The opening Plenary Session at the Making Finance Work for Women Summit discussed the progress and the opportunities ahead in financially empowering low-income women in the developing world. Four key themes emerged: the role of digital, policy design, a broader tent, and leadership skills are necessary to make finance work for women.
Kicking off the opening plenary session from the Making Finance Work for Women 2018 summit, President and CEO, Mary Ellen Iskenderian challenged the audience with some sobering statistics. Despite seeing progress in building assets and resources for women, there are still 104 countries that have laws precluding women from working in certain jobs. The gender gap in the developing world still has not budged from a stubborn 9 percent over the last three years. The gender gap has even widened (doubled in some cases!) in certain countries, such as Nigeria and Bangladesh. And in India where the gender gap has been dramatically reduced, financial service providers are being challenged by 48 percent dormancy rates for savings accounts, one of the highest rates in the world.
The microfinance institution leaders from 40 years ago have been joined by new leaders from the fintech, technology, telecom, and commercial financial services sectors. While tremendous opportunities are presented by new players, the financial inclusion community has failed to create a bigger, more meaningful tent. It needs to expand the number of champions for women’s financial inclusion to truly meet its potential. Mary Ellen made a heartfelt request to the audience to recruit more male champions so that industry leaders are not just speaking amongst themselves in an echo chamber. The panelists, led by moderator Anjali Kumar (author, attorney, advisor, speaker, and “idea acupuncturist”), discussed how their organizations were accelerating gender solutions.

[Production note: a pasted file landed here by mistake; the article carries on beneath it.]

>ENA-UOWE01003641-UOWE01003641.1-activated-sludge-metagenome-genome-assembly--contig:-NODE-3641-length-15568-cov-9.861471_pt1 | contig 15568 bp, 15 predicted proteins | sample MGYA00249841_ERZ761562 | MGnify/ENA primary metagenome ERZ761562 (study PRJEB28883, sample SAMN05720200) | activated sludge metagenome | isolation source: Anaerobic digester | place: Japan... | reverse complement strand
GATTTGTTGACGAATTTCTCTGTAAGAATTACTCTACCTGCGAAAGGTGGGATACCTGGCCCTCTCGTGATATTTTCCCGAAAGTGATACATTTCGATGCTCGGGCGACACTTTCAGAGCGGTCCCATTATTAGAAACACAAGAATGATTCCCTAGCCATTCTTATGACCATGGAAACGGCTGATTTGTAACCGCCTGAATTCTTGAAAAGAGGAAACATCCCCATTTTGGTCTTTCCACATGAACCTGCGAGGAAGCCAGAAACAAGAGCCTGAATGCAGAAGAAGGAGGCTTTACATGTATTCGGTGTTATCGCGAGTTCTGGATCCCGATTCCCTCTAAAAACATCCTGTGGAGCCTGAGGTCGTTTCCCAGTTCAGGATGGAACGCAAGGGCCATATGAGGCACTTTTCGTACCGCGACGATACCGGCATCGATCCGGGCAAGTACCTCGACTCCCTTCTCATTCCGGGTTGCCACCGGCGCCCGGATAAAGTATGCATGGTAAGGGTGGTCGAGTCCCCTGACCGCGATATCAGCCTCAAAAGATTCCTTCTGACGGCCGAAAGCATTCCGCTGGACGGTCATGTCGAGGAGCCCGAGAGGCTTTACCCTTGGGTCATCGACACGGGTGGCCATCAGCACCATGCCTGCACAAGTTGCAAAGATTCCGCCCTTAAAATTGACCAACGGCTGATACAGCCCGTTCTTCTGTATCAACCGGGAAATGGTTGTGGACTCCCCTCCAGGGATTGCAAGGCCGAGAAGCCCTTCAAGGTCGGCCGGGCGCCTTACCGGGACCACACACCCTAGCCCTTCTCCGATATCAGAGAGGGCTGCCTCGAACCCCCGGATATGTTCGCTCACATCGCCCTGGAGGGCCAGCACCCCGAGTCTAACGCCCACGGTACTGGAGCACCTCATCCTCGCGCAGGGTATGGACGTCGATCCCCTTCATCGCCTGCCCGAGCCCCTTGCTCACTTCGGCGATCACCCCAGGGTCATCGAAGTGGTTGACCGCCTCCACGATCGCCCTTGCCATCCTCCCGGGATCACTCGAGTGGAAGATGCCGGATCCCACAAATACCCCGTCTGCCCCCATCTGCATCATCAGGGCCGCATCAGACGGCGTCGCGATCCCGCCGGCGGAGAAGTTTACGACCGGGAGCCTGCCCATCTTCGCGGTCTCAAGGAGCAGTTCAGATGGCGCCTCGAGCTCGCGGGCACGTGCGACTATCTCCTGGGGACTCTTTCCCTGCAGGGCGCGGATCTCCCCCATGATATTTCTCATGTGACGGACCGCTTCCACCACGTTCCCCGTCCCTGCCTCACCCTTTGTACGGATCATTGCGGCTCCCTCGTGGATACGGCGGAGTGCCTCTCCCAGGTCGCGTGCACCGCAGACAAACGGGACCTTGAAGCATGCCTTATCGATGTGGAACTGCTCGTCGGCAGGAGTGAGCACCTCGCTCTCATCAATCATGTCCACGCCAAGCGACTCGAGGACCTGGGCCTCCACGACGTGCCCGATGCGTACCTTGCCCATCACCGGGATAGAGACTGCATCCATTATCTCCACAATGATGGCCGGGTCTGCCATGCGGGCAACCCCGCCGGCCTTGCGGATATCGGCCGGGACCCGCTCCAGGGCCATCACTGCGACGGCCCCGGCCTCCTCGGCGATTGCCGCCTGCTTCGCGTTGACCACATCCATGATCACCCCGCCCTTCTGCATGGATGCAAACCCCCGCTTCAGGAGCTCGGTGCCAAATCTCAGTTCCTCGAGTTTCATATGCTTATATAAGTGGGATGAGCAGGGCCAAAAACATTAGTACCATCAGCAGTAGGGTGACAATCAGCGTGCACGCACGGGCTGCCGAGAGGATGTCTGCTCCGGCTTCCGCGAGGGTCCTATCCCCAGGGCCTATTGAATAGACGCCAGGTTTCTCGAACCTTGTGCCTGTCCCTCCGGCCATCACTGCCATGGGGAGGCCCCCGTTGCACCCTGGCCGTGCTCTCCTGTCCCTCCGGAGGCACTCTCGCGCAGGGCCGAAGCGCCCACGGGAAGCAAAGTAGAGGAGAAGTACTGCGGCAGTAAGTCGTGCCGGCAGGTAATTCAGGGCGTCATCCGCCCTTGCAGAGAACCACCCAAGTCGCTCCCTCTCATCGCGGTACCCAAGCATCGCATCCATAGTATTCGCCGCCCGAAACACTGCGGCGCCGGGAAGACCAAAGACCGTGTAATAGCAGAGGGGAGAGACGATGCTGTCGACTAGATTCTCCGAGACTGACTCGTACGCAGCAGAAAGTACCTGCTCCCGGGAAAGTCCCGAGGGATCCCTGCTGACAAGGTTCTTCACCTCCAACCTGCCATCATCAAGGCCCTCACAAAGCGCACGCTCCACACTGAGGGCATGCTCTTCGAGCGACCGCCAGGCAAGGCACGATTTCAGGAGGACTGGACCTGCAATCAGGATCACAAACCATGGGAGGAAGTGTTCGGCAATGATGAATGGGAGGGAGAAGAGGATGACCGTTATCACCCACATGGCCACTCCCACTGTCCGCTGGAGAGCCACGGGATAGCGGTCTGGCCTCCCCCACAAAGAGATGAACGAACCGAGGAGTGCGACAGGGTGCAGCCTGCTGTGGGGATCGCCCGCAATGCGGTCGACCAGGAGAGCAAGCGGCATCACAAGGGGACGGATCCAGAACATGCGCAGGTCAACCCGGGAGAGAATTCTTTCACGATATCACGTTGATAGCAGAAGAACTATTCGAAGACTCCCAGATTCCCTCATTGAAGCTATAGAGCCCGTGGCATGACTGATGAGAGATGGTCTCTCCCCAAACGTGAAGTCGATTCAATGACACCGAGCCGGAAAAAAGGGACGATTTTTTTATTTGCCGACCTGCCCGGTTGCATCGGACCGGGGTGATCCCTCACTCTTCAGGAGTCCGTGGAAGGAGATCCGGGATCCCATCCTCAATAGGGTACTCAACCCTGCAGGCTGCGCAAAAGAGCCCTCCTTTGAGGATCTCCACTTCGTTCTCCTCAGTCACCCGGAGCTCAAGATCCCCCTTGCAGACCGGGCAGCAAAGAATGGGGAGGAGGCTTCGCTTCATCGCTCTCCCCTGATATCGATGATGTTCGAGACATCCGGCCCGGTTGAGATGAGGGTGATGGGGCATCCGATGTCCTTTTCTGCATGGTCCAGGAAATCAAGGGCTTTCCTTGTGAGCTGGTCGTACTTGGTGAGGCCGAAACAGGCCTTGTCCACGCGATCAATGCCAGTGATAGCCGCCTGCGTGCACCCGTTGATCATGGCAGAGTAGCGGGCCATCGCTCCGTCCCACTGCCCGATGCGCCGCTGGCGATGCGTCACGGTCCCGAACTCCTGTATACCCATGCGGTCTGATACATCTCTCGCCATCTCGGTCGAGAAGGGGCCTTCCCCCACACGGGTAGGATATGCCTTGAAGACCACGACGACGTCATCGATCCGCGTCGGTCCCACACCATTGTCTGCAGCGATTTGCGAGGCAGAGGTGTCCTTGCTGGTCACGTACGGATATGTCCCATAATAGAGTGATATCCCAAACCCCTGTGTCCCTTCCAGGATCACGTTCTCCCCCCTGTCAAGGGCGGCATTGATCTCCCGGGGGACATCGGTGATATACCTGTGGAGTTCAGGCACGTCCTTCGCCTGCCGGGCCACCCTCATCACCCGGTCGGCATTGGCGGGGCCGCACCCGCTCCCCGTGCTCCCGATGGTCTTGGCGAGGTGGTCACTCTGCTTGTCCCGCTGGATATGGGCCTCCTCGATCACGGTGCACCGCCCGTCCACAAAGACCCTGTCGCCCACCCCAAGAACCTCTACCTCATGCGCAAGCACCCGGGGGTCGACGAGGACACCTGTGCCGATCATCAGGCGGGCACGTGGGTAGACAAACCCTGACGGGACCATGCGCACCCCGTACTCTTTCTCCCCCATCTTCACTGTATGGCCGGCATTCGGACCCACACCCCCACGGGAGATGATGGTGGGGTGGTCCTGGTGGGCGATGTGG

The panelists debating this topic included: Sarah Kaplan, Director of the Institute for Gender and the Economy, and Professor of Strategic Management at Rotman School of Management; Liz Kellison, Gender Lead for the Financial Services for the Poor team, Bill & Melinda Gates Foundation; Mike Useem, Director of the Center for Leadership and Change Management, and Professor of Management at the Wharton School; and Sri Widowati (Wido), Country Director (Indonesia), Facebook.
Digital Opens Doors to Gender Equality Opportunities
Widowati discussed the role of digital as a great gender equalizer. It provides women with access to new ideas, opportunities, customers, and markets. Additionally, women can enjoy this access from the comfort of their own homes. Digital platforms, such as Facebook, are creating new channels for women to reach (and even create) new markets. Women can also access knowledge and networks through social platforms to help them set up, run, and grow their businesses. Digital literacy is key to ensuring widespread participation.